I have my two nephews, Paul from Canada and Ian from London with me in Melbourne. Paul and his wife Jacqui have two sons aged 4 and 6. My grandnephews are delightful and the best hong bao I can ever have. Hong bao’s are money placed in small red envelopes that we give to children and other youngsters on Chinese New Year day. However, when we are old, the young ones can give us hong bao’s instead. A sort of reciprocity. When they are young, we give them presents and when we are old, they give back to us. The children usually give us hong bao when we are over sixty, the age of wisdom. (I am still waiting.) On this note, my mind wanders off to two important values in Chinese culture -love and money. On the most important day in the Chinese lunar calendar i.e. Chinese New Year day, which is the spring harvest celebration, and also on that day, all Chinese turn one year older! That is the birthday of all Chinese. As my four year old grand nephew asked me: so don’t Chinese people have a birthday, his face was sad and I can read his mind – you mean to say no birthday cakes and pressies for me! Instead I made him happy by giving him a hong bao. His rose bud mouth smiled so sweetly when his little fingers opened up the red envelope. Four years old and already he knew the value of money i.e. it can buy him a present. Hong bao‘s always make me think how practical we Chinese are.
Instead of buying presents which require so much more time and effort, we stick some money into a red envelope to wish someone all the good things in life – prosperity, good health, long life and of course harmony and love in all its many guises – filial piety, abundance, grand children etc. Chinese culture is money centred.We give and receive money on all our important occasions, Chinese New Year and birthdays (the actual day of our births in the lunar calendar), weddings and funerals. In the context of Chinese culture, weddings and funerals are such huge face giving and saving events therefore money is important. It can make a difference to losing or keeping face. In the overall context of Chinese family dynamics, giving and taking money becomes a metaphor for love. For example, going out to eat in a group, and who pays becomes very significant to friendships and family relationships for underlying this custom of paying (no Dutch treat for Chinese) is the bigger and more complex value of love. In loving relationships, giving money to someone and paying for him usually means we love that person. This is on a very superficial level one may say. Nevertheless, the money and love psycho dynamics in a family can make or break the whole family nexus. Given the demand and supply of money as an economic entity, one can imagine what sorts of things may result. In the ideal sense, love should come first before money, friendship first before profit, etc. These are the mantras of Chinese culture. However, as in all ideals, we have to struggle to attain them. Often we fail miserably. Neither a lender or borrower be according to Shakespearean wisdom may be all right for the English but in Chinese culture, a good friend lends money to another.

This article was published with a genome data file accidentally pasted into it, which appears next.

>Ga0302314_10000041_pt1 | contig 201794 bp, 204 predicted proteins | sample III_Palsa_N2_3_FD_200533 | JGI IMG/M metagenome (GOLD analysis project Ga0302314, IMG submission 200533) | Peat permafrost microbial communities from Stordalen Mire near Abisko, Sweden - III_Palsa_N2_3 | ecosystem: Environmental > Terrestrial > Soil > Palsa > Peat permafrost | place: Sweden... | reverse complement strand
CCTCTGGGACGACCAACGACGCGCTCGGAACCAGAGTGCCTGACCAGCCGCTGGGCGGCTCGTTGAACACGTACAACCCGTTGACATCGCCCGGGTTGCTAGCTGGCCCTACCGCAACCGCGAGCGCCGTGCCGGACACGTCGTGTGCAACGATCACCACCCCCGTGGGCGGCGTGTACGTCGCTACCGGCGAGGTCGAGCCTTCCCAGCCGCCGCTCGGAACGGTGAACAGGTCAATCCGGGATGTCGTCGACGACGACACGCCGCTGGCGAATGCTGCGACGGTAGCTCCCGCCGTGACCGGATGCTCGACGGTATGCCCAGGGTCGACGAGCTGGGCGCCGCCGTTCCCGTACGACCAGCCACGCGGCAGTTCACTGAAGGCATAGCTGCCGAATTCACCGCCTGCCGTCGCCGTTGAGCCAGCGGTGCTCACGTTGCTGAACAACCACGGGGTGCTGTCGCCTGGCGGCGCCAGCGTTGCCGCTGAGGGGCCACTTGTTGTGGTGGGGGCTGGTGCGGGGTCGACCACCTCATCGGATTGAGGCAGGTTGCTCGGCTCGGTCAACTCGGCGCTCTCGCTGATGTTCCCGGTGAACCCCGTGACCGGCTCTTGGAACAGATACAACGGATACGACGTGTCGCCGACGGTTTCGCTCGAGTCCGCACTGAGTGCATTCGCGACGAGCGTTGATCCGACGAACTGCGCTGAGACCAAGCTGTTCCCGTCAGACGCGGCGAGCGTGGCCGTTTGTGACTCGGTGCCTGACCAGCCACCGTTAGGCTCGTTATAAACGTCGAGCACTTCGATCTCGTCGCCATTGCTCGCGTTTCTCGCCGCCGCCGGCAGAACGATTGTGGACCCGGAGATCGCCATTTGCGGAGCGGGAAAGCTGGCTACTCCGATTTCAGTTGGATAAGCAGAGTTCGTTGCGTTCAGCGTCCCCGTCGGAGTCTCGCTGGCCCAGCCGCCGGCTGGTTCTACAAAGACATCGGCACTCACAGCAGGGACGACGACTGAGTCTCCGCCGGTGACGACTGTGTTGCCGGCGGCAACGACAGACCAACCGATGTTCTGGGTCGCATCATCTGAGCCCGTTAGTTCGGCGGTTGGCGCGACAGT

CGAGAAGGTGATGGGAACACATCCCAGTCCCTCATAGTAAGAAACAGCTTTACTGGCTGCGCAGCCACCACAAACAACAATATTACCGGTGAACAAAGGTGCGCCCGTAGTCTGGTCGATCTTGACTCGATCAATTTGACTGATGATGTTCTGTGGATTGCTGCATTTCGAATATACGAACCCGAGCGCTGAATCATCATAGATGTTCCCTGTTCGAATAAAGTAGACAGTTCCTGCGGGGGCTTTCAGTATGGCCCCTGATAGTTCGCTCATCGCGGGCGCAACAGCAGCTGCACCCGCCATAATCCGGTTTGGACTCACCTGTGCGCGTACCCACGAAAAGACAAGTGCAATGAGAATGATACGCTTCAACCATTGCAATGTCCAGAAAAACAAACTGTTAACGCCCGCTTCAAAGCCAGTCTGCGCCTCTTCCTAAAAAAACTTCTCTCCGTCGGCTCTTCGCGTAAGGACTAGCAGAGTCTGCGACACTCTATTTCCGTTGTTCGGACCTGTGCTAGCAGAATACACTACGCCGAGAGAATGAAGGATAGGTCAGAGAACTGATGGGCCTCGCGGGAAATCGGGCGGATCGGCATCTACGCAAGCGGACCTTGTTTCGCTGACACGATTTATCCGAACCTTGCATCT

Thus unless, one knows that a loving friend can truly afford to lend, one never asks in case s/he has to say no and the whole friendship is put in jeopardy. So a good friend must never put another friend in a position where she has to say no. By the same token, a good friend also must have eyes to see that another friend is in need of money and should offer without being asked. By offering first, by not being asked, one does not put one’s friend in a position of humiliation. So what is love in Chinese? So much is silence and left unsaid, not being told. This leaves lots of room for communication breakdowns.
Love and money, the eternal equation, the eternal paradox the Chinese way. There are many examples that I can think of when love and money intersects in some way. For instance, very often love and money, status and face go hand in hand in the ancient custom of keeping concubines. The more money one has, the more concubines one keeps acquiring. Like prestige cars, like mansions maintained and penthouses kept empty in many cities wherever Chinese have businesses, this ancient custom persists relentlessly. In the case of concubines, a wealthy man can give jewellery, an expensive car, and even a penthouse to a newly acquired concubine. Recently while in Hong Kong, I picked up the gossip round a dinner table one night– I was amused to hear so and so, a well-known figure in Hong Kong, had ‘fallen in love or lust’ again. To a 21 year old budding film star. Her hong bao from her lover was a lovely penthouse in Melbourne. That such an ancient custom still persists in the 21st century should not surprise me! But it does! So some things do not change – love and money in the form of hong bao’s.